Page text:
The world may be in the early stages of a pandemic, as the coronavirus called SARS-CoV-2 spreads around the world, causing an illness called COVID-19. The number of newly reported cases in China is beginning to fall, and the number of infections outside of China is still relatively small, the director-general of the World Health Organization (WHO) noted. However, WHO is concerned about cases of the illness with no clear link to other infections.
While the director-general of WHO, Dr. Tedros Adhanom Ghebreyesus said that a reported reduction in new coronavirus cases in China was good news, he added that “It is far too early to make predictions about this outbreak.”
This coronavirus is also far less deadly than others. Other outbreak-causing coronaviruses SARS and MERS had fatality rates of about 14 and 35 percent, respectively. With current data, it seems that SARS-CoV-2 is fatal to around two percent of those infected; around 80 percent of those infected have mild symptoms like a cough, severe disease like pneumonia occurs in around 14 percent of cases and in about 5 percent of infected individuals, organ failure and septic shock can occur.
Last Friday only 31 new cases of SARS-CoV-2 infection occurred outside of Hubei province, seen as the epicenter of the epidemic. That is the lowest number reported since officials began collecting data in China last month. However, other findings may have made the situation more complex; it took one man a suspected 27 days before his symptoms appeared, which is far longer than the fourteen-day incubation period that had been presumed. Another person in China that did not show any symptoms traveled 400 miles to visit family members that were then infected.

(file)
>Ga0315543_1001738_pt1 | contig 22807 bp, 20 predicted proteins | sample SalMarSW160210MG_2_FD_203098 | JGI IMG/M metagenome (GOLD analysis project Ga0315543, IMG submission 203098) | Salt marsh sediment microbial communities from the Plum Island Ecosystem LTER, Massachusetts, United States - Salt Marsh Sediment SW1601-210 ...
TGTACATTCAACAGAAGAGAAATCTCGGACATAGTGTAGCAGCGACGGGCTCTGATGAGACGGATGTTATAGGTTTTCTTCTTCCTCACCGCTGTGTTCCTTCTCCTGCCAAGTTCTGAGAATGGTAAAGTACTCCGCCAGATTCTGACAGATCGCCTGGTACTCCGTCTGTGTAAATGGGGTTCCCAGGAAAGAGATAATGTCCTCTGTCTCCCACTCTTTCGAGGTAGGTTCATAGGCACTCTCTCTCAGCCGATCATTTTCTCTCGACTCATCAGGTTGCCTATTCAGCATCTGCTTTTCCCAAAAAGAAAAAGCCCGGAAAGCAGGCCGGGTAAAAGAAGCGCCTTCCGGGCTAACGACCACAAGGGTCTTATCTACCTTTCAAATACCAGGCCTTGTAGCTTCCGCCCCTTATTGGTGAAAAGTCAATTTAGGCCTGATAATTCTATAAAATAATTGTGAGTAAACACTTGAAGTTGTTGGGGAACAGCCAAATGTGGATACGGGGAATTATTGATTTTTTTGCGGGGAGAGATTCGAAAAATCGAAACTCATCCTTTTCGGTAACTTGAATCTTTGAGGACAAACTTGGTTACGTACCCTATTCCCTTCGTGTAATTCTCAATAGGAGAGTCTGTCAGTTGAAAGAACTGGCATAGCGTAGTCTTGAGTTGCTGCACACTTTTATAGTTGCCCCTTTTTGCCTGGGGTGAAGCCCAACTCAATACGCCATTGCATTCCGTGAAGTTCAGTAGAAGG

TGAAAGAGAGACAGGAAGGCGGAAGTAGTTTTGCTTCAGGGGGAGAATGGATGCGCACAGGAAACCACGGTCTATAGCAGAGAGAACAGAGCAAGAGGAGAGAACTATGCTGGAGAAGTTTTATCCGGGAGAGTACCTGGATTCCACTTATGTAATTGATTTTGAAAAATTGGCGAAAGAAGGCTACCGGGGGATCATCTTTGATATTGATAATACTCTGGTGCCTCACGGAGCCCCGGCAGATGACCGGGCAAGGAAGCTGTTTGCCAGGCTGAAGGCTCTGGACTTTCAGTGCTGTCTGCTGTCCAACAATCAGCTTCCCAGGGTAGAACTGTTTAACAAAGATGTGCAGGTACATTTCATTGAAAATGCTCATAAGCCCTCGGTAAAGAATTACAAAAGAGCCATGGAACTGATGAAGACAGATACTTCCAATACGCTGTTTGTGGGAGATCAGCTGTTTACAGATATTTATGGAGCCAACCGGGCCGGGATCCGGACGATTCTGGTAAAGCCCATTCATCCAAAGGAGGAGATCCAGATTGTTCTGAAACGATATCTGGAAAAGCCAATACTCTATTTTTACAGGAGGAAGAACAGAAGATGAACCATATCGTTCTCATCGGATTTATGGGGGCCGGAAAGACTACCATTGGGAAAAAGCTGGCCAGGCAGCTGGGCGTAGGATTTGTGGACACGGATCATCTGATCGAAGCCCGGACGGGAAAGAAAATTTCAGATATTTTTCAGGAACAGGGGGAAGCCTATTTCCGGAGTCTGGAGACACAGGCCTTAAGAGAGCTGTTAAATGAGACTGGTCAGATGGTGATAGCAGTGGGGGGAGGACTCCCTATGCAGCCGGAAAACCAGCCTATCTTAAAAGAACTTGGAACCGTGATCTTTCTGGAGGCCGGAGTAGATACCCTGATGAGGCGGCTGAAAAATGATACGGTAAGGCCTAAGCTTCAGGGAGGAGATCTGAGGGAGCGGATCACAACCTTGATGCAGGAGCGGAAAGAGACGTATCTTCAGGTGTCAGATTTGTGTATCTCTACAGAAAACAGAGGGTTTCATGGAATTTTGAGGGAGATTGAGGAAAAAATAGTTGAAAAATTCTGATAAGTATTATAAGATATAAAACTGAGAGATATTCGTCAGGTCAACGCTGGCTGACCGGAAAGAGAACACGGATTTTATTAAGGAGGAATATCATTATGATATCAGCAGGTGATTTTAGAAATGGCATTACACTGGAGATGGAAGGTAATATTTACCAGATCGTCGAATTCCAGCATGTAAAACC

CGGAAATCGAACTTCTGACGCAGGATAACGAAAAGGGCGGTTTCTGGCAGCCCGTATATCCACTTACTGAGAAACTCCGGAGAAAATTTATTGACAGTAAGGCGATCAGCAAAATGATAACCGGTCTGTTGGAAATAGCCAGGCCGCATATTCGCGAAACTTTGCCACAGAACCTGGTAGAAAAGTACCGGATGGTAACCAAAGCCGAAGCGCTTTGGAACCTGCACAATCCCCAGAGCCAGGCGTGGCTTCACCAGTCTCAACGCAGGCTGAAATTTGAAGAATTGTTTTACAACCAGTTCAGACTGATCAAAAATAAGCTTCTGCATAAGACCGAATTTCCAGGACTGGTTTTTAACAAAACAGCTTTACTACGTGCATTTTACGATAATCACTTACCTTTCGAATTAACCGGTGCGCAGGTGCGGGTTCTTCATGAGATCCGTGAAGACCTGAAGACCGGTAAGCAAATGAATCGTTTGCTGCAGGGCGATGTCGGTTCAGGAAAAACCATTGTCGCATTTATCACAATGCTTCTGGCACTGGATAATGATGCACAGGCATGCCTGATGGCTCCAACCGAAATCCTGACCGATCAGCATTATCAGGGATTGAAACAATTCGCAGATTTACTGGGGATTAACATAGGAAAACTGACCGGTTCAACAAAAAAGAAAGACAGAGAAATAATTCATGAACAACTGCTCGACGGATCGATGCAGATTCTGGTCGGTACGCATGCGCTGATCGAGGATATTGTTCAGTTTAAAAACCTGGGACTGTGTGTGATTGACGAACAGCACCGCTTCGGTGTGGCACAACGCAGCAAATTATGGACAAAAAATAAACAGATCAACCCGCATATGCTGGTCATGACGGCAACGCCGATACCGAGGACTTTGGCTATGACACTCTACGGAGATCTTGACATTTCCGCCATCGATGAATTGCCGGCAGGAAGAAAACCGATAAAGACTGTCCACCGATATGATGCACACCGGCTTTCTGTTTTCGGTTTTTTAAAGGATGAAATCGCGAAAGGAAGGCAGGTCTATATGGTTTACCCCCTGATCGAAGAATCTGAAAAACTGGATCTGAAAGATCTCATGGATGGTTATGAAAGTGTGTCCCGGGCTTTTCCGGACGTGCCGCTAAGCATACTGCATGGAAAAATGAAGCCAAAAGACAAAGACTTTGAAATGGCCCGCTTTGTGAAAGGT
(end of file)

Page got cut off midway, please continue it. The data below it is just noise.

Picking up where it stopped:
“Our biggest concern continues to be the potential for COVID-19 to spread in countries with weaker health systems,” Dr. Tedros Adhanom Ghebreyesus said. The agency has called for $675 million to aid the most vulnerable countries, with thirteen African countries that have links to China seen as a priority.
There are several other countries that are now struggling to stop the spread of the virus within their borders. In South Korea, alert levels have been raised as the number of confirmed cases continues to rise; more than 600 people are now infected and six have died there. The country is facing "a grave turning point," said President Moon Jae-in. The next few days will be pivotal for their citizens.
There are a growing number of cases in Italy as twelve towns have been shut down - around 50,000 people cannot enter or leave a sealed area without special permission, and events like the Venice Carnival have been canceled in an attempt to contain the outbreak. Two deaths have already occurred, and there are more than 130 confirmed cases in the country, with 88 of them in a region called Lombardy. "The contagiousness of this virus is very strong and pretty virulent," said the health chief of Lombardy, Giulio Gallera.
Italian authorities thought they traced the infections to a patient zero, but the man tested negative. They also noted that the virus is not lethal, but it is dangerous for those who have preexisting health conditions.
Meanwhile in Iran, the government warned that the coronavirus may now be in "all cities." Fourteen provinces have closed schools, universities, and cultural centers starting today.
The director of the National Institute of Allergy and Infectious Diseases, Anthony Fauci, told Axios that this outbreak might now be "at the brink" of a global pandemic.